39% of Adults who attended public school believe “Jews are responsible for most of the world’s wars,” Neocon Study Group Finds

December 9, 2015 in News by RBN

Liberty Fight | Martin Hill

Neocon group AEI, (The American Enterprise Institute) recently released results of a study they conducted in conjunction with the ADL (Anti-Defamation League) measuring adults responses towards eleven anti-Semitic statements. They wanted to determine the effect of private verses public schooling on anti-Semitic attitudes as adults.

The study begins

“We find that the more people attended private school when they were younger, the more favorable their attitudes toward Jews. This finding holds even after controlling for a variety of background characteristics, including age, gender, race, childhood family religion, childhood economic circumstances, mother and father’s education, being raised by two parents, and being born in the United States. The reduction in anti-Semitism associated with private schooling is roughly as large as that produced by having parents who are college educated rather than high school dropouts.”The benefit of attending private school on reducing anti-Semitism is concentrated among religiously affiliated private schools. Secular private schools are similar to secular public schools in the level of anti-Semitism among their former students. We therefore have some reason to believe that religious, mostly Christian, institutions are playing an important role in restraining anti-Semitism. The overall picture on American anti-Semitism is more worrisome than earlier research by the ADL suggests.”


The study measured ‘Anti-Semitic Stereotype Results’ by asking adults taking the survey if they completely agree, mostly agree, don’t know, mostly disagree, or completely disagree.

The eleven ‘anti-Semitic’ statements are listed below. The percentage of those Who Disagree with the Anti-Semitic Stereotypes is to the right of each question, starting with the percentage of all pubic school respondents and then all private school respondents. For example, in the first question, 54% of public school students would disagree that “Jews have too much control over the United States government,” and 67% of those who were private school educated disagreed with that statement.

[Have we finally found the FIRST-EVER reason to promote public, government schools??! LOL.]


  • Jews have too much control over the United States government. 54% 67%
  • Jews have too much power in international financial markets. 47% 65%
  • Jews are responsible for most of the world’s wars. 61% 77%
  • Jews think they are better than other people. 54% 68%
  • Jews have too much control over global affairs. 51% 68%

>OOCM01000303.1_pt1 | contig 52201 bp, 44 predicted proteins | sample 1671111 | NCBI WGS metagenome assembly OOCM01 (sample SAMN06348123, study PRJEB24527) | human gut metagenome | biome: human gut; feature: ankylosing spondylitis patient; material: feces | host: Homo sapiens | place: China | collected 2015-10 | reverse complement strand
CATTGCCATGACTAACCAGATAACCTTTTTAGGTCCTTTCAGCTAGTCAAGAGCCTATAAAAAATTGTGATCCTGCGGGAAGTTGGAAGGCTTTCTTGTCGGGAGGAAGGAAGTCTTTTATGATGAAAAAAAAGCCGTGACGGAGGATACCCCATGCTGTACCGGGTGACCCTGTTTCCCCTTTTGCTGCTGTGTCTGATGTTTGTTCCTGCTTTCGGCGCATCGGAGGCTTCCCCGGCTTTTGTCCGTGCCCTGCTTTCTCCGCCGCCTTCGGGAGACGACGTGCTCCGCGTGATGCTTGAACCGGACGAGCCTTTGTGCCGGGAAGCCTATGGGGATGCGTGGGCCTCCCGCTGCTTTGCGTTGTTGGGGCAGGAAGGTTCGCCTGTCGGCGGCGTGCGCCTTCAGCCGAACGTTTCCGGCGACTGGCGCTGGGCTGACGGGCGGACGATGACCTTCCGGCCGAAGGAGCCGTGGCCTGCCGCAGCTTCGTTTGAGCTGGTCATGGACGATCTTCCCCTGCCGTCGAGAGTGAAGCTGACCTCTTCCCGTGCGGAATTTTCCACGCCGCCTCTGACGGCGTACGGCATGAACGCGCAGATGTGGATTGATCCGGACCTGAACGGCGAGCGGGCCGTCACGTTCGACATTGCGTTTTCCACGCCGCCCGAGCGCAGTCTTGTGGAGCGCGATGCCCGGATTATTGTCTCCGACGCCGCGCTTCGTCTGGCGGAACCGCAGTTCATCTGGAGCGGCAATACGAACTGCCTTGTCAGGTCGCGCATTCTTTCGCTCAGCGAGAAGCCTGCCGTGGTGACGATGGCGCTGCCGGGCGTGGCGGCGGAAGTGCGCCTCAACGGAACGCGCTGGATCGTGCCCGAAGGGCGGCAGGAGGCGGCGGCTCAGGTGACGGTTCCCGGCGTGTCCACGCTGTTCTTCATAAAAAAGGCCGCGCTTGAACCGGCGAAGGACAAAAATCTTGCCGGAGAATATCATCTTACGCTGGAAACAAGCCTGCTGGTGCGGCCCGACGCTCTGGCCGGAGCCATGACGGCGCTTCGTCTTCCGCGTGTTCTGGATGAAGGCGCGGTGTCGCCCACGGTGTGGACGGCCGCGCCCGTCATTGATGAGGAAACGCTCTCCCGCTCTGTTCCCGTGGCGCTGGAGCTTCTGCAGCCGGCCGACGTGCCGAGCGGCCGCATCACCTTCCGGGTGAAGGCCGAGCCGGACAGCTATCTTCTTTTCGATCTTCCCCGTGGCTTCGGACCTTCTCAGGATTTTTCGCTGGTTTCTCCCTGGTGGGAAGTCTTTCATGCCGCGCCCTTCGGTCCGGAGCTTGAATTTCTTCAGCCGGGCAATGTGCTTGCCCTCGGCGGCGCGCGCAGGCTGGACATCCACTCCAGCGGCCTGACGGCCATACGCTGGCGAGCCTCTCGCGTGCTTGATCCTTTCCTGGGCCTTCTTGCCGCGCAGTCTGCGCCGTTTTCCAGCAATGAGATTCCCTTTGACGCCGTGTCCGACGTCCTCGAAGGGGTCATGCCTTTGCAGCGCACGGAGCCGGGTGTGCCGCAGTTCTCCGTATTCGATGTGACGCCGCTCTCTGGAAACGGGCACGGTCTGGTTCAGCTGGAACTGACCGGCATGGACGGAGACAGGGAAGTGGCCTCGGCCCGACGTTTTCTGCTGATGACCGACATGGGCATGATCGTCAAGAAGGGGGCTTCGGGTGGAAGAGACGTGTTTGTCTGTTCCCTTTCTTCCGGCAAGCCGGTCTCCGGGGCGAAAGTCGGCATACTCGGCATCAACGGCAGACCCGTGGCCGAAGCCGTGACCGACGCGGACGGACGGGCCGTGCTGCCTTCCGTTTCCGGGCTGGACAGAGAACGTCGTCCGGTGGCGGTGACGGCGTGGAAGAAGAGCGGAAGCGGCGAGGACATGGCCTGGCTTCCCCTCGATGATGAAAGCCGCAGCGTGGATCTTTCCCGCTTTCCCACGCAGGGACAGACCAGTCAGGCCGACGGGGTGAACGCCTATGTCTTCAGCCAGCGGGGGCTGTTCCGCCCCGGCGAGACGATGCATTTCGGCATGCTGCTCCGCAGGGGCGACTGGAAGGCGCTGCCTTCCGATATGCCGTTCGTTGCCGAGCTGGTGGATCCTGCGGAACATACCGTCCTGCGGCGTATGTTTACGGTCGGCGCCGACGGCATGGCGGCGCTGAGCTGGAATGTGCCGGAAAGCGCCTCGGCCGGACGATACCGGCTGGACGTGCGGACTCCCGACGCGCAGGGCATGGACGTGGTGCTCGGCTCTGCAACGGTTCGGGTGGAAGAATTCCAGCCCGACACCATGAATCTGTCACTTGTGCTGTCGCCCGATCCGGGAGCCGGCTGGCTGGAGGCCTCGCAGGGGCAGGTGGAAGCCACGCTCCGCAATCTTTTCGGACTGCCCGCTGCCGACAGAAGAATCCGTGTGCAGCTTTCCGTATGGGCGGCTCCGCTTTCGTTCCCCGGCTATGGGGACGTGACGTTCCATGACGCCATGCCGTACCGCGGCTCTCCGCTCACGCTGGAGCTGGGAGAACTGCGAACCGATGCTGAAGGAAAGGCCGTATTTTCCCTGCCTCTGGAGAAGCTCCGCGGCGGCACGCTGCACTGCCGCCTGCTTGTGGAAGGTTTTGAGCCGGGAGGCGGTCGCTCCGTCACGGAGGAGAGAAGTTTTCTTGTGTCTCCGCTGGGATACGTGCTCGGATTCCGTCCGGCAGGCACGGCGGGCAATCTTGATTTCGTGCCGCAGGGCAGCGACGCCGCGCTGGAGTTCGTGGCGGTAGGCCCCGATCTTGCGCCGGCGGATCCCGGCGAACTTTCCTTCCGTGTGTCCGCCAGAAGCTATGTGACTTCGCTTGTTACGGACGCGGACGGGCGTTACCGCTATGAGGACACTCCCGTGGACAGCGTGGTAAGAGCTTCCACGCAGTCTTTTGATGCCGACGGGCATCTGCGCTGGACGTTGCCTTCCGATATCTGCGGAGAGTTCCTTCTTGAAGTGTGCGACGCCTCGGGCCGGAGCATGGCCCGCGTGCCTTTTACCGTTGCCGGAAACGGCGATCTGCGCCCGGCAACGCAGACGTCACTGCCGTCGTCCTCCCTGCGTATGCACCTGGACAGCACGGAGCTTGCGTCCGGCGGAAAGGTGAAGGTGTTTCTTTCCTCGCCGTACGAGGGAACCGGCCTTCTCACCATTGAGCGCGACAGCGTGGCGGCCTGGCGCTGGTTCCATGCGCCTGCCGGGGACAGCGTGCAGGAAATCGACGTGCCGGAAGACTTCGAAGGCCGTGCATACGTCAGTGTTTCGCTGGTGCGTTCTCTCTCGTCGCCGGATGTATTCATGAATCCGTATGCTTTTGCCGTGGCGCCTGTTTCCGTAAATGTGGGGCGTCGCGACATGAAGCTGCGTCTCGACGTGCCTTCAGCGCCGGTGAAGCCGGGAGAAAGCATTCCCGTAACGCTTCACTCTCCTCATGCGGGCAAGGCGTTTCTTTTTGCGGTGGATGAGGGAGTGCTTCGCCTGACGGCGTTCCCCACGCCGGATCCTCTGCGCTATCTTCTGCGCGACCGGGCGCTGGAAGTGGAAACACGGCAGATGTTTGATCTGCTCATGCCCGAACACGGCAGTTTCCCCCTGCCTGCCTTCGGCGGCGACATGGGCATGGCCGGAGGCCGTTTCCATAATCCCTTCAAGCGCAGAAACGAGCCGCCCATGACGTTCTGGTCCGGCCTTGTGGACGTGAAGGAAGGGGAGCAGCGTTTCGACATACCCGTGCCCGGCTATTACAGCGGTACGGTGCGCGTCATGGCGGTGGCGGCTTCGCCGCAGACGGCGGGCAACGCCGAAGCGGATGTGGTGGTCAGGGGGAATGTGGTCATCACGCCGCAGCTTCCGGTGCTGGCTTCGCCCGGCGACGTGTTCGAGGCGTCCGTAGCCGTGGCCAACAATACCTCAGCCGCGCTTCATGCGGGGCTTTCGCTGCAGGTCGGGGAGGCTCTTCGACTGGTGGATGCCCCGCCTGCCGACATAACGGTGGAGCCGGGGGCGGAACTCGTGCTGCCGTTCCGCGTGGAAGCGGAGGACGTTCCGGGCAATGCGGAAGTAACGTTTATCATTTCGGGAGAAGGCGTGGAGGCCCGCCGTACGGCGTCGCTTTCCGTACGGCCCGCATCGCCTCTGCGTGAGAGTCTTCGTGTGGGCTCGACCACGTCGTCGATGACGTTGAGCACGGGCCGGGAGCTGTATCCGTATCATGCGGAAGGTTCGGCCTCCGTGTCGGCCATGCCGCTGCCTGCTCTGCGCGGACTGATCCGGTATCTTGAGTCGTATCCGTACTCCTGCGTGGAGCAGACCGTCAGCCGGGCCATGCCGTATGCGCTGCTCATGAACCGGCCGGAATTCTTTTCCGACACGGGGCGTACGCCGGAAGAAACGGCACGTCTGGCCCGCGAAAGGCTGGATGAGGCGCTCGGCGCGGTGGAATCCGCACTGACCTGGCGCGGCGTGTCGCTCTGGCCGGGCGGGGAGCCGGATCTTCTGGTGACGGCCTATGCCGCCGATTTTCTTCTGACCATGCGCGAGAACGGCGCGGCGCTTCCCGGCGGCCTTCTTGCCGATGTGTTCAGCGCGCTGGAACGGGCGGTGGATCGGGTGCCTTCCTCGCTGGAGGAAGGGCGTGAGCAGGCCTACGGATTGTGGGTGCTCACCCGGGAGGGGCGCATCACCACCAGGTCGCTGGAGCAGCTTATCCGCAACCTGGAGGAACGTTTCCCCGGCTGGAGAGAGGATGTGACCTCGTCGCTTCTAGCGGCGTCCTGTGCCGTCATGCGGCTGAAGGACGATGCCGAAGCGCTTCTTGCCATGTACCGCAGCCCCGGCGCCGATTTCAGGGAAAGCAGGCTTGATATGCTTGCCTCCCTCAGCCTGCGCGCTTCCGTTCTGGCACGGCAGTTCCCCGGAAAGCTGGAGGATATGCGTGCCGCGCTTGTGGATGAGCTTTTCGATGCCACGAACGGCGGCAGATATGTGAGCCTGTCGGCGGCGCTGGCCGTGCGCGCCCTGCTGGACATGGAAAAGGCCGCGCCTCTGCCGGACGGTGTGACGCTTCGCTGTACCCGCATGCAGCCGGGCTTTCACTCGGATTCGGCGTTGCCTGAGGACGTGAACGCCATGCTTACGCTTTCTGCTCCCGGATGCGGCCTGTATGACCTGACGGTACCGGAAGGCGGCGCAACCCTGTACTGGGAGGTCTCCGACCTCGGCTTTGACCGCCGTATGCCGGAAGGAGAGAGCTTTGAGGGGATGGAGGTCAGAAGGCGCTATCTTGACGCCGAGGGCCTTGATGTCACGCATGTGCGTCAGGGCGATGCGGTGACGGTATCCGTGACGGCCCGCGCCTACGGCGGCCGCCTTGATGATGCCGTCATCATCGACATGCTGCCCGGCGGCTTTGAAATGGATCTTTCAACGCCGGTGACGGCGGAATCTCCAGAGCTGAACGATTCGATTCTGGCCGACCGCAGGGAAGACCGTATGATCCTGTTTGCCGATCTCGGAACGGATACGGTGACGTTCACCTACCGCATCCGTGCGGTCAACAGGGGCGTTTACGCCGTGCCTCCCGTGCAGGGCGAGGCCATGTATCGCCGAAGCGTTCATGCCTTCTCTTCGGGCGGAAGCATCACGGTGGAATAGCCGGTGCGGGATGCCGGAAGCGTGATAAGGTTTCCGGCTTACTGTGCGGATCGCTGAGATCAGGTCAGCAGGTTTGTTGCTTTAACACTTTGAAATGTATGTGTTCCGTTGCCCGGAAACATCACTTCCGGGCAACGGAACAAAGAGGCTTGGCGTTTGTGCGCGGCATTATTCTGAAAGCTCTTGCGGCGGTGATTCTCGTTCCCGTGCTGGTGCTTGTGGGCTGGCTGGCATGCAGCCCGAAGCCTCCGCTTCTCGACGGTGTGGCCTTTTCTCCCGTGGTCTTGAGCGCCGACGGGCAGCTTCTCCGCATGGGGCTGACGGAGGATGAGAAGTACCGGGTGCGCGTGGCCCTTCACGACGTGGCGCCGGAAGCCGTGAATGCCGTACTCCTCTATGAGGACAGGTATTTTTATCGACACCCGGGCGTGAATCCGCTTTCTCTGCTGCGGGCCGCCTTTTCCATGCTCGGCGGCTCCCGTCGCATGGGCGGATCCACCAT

• Jews don’t care what happens to anyone but their own kind. 57% 75%
  • Jews have too much control over the global media. 52% 66%
  • Jews have too much power in the business world. 49% 62%
  • Jews still talk too much about what happened to them in the Holocaust. 57% 71%
  • Jews in the United States are more loyal to Israel than to this country. 43% 52%
  • People hate Jews because of the way Jews behave. 52% 61%


The study continues,

“Of private school adults, 68 percent disagree with the anti-Semitic stereotype “Jews have too much control over global affairs,” compared to 51 percent of those who attended public schools. These results remain statistically significant, but the difference shrinks to 15 percentage points when adjusted for background characteristics. The advantage for adults who attended private schools holds true for the items “Jews don’t care what happens to anyone but their own kind,” “Jews have too much control over the global media,” and “Jews have too much power in the business world.” For all three of these stereotypes, the gap between public and private school (18, 14, and 13 percentage points, respectively) is statistically significant and becomes 11 percentage points in all three cases when adjusted for background characteristics.”Significantly more people who attended private school disagree with the statement “Jews still talk too much about what happened to them in the Holocaust.” The gap between adults who attended all public and those who attended at least some private school is 14 percentage points in the unadjusted comparison and 9 percentage points after controlling for background factors.”


Here is a discussion of the study including Opening remarks from Jay P. Greene, University of Arkansas; and a Panel discussion with Yair Rosenberg of Tablet Magazine, Jennifer Rubin of The Washington Post, and Leonard Saxe of Brandeis University. The Moderator is Nat Malkus of AEI.

You can read more about the study here and here.

The direct PDF of the studym which is 16 pages, can be found here.